Today, following years of advocacy by environmental groups and allies, Gov. Charlie Baker signed a bill that will take several important steps toward a healthier future powered by renewable energy:
- Energy efficiency standards for appliances and plumbing fixtures. By cutting the amount of energy we waste, these standards will reduce global warming pollution by an estimated 113,000 metric tons per year by 2025, equivalent to taking 24,000 cars off the road.
- A requirement for at least 40% of Massachusetts’ electricity to come from clean, renewable sources by 2030. This increase to the renewable portfolio standard (RPS) represents a significant bump-up in Massachusetts’ renewable electricity commitments, equivalent to installing another 200,000 solar roofs over the next ten years.
- An increase in Massachusetts’ offshore wind commitments, requiring utilities to buy an additional 2,400 megawatts of offshore wind energy.
The bill will also ensure greater protections for environmental justice communities and empower cities and towns to set higher energy efficiency requirements for new buildings.
In the race to 100% renewable energy, this legislation won't bring us all the way to the finish line — but it will help us take a few big steps out of the starting blocks.
We’re celebrating this bill for the significant progress it represents, and we're urging legislators to take further action on clean energy this session. I want to share a few highlights from our recent work to persuade state leaders to pass strong clean energy and climate legislation.
Pushing for strong action on clean energy
Environment Massachusetts and our coalition partners have worked for years to put Massachusetts on a path to 100% renewable energy. In the 2019-2020 legislative session, we supported a bill filed by Rep. Marjorie Decker and Rep. Sean Garballey to transition Massachusetts to 100% renewable electricity by 2035 and 100% renewable energy for heating and transportation by 2045. The Decker/Garballey 100% Renewable Energy Act was endorsed by a majority of legislators, along with more than 50 environmental organizations and dozens of business leaders and local elected officials.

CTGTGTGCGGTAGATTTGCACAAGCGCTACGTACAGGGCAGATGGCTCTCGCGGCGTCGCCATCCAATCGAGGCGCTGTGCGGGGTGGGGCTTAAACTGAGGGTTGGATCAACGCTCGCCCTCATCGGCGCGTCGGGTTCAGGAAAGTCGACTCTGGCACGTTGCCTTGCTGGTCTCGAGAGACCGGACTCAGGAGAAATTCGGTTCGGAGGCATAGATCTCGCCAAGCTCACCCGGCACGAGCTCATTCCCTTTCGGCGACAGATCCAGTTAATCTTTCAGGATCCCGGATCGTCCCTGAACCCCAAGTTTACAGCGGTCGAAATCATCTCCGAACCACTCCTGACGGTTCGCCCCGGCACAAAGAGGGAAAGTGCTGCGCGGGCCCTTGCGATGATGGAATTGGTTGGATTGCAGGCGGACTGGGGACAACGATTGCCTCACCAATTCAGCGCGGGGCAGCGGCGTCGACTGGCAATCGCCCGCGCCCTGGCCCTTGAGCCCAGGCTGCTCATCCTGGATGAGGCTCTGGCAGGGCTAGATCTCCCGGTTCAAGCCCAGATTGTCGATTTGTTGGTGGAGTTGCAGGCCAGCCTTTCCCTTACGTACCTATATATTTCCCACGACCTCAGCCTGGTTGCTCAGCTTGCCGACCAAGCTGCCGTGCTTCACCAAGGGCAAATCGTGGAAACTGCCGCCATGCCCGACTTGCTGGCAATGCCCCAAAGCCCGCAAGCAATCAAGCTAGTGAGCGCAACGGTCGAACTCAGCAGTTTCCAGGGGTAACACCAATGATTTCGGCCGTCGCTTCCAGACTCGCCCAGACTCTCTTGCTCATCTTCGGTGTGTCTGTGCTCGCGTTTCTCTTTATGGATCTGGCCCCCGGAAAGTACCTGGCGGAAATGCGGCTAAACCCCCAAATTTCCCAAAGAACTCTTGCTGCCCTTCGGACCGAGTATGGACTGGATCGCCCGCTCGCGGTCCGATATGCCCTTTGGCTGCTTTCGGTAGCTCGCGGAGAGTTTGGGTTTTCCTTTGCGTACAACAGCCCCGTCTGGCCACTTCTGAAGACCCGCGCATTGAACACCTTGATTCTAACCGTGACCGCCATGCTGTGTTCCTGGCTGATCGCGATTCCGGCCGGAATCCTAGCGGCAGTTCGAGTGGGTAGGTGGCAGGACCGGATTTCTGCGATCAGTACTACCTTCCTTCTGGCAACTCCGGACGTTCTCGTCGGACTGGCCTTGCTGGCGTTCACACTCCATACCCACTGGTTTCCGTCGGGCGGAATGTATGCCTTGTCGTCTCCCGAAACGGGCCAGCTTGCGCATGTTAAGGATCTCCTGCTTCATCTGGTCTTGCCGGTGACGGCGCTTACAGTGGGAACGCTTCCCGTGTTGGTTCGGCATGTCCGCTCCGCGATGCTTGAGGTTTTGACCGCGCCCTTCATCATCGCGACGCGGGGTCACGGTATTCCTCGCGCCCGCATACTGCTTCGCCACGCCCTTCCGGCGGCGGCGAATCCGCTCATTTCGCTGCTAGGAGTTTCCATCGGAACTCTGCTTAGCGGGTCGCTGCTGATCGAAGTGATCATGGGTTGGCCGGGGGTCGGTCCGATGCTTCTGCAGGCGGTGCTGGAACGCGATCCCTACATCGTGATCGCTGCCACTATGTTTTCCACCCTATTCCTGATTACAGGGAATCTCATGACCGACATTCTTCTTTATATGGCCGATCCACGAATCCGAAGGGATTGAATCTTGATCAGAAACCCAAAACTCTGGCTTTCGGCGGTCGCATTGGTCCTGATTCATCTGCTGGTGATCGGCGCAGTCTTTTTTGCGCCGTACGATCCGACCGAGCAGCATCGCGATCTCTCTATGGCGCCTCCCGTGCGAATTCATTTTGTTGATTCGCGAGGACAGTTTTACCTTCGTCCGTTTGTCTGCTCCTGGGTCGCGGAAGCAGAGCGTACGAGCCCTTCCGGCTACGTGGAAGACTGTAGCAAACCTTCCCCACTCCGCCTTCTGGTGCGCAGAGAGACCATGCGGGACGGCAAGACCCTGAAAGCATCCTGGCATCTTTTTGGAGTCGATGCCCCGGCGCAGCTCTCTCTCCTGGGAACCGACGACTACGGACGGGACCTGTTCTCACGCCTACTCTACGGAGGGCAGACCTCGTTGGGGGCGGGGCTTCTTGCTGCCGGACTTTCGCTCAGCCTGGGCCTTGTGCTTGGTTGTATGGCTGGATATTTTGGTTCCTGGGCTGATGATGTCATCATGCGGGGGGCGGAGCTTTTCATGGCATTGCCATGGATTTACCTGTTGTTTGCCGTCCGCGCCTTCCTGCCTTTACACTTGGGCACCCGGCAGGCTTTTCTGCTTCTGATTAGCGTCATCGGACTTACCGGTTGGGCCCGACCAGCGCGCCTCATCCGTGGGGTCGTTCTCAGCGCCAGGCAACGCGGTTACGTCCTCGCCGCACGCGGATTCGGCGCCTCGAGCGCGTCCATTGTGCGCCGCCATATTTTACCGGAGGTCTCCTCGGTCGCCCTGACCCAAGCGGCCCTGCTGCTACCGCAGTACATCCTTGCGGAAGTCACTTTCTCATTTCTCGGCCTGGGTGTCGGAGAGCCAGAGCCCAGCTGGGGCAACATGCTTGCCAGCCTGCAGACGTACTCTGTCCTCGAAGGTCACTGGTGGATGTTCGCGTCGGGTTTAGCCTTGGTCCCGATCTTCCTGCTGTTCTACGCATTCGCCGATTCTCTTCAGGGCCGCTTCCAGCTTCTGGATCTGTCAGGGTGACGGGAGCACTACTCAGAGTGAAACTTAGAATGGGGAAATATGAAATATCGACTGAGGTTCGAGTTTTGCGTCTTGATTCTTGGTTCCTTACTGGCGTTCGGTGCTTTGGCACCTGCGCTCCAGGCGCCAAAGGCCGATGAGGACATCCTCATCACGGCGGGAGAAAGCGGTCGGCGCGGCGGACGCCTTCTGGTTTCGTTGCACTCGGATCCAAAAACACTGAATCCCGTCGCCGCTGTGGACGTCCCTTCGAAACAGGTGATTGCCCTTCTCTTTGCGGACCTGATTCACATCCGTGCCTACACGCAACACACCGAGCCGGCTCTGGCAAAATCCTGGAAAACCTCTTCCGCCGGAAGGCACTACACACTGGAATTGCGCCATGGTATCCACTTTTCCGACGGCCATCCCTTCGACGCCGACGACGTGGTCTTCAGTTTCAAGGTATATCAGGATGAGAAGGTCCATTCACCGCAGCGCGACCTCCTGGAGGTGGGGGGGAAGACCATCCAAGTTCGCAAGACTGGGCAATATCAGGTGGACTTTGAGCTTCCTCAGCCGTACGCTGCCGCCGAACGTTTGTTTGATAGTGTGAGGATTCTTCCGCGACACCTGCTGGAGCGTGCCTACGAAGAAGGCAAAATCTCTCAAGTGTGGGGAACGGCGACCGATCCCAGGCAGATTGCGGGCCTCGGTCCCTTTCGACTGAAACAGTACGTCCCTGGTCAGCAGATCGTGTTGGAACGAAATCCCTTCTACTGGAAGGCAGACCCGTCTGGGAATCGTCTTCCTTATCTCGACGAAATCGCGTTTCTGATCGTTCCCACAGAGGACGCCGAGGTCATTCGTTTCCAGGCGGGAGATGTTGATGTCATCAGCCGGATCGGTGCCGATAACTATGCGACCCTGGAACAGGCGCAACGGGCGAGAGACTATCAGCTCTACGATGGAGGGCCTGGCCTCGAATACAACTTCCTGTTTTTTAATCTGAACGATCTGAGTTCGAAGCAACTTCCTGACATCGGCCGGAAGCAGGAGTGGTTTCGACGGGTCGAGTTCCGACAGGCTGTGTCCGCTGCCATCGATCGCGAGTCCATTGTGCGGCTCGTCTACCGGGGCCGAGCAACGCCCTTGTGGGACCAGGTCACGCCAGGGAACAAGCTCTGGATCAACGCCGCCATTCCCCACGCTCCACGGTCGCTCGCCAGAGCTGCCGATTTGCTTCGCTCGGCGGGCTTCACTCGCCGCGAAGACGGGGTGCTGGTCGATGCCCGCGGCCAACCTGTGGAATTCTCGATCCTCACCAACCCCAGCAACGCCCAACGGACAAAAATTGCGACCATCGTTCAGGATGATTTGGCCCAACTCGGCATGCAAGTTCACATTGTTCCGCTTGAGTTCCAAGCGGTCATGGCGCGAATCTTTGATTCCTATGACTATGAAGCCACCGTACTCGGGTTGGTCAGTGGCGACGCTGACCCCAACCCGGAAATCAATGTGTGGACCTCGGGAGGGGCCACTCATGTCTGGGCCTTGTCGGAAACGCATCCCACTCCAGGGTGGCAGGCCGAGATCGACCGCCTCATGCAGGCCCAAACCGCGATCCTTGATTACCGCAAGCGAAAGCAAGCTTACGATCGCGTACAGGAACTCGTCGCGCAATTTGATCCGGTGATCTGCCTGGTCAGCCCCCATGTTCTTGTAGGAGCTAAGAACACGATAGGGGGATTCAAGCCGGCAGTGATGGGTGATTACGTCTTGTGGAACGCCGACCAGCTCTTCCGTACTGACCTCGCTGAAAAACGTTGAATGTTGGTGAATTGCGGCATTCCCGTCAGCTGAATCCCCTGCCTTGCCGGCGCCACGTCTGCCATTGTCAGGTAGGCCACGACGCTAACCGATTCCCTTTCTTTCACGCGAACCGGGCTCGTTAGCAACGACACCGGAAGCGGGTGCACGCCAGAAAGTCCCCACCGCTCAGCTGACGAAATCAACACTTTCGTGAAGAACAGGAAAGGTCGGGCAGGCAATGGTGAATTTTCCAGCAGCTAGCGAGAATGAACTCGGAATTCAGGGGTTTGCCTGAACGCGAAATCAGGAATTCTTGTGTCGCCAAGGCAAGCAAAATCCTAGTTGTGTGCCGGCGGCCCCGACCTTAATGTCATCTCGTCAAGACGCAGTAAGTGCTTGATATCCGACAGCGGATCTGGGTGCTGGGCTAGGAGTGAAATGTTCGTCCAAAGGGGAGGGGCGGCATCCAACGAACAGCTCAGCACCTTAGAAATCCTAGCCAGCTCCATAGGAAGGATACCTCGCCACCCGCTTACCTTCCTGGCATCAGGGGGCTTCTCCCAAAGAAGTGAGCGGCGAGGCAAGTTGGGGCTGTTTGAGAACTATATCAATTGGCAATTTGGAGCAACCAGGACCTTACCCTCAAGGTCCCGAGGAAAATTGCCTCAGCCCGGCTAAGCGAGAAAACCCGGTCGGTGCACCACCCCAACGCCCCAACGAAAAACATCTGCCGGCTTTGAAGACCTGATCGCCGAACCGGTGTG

Last June, we heard credible reports that House leaders were considering advancing a much weaker bill that would set a target of “net zero carbon emissions by 2050,” while doing little to increase renewable energy generation or reduce the use of fossil fuels in the short term. We swung into action, working with grassroots activists, civic leaders, and energy experts to push for a robust policy to achieve 100% renewable energy:
- We worked with doctors and medical students to organize a virtual lobby day and deliver a letter signed by dozens of their peers affirming the urgent need to transition to 100% renewable energy to protect public health.
- More than 150 city and town officials signed a joint statement calling for action on 100% renewable energy legislation.
- Academics, business leaders, and clean energy experts helped explain to legislators how a transition to 100% renewable energy is both feasible and necessary, and why a “net zero emissions” target is inadequate.
- We released a report describing the resources, technologies, and ideas that will help Massachusetts achieve 100% renewable energy.
- Together with MASSPIRG Students and partners in the Mass Power Forward coalition, we organized a week of action that generated hundreds of social media posts, phone calls, and emails asking legislators to act. We also helped activists publish letters to the editor in their hometown newspapers supporting 100% renewable energy legislation.
On July 29, House leaders unveiled a bill that I described as bringing a “toy squirt gun” to the five-alarm fire of climate change. We supported key amendments to strengthen the bill, while keeping up a flood of phone calls and emails into legislators’ offices.
While we didn’t succeed at getting a 100% renewable energy commitment added to the bill, we did win several important amendments, including an increase to the RPS, appliance efficiency standards, and expanded offshore wind procurements. The result was a bill that fell short of what’s needed to protect public health and prevent the worst impacts of climate change, but included several praiseworthy steps in the right direction.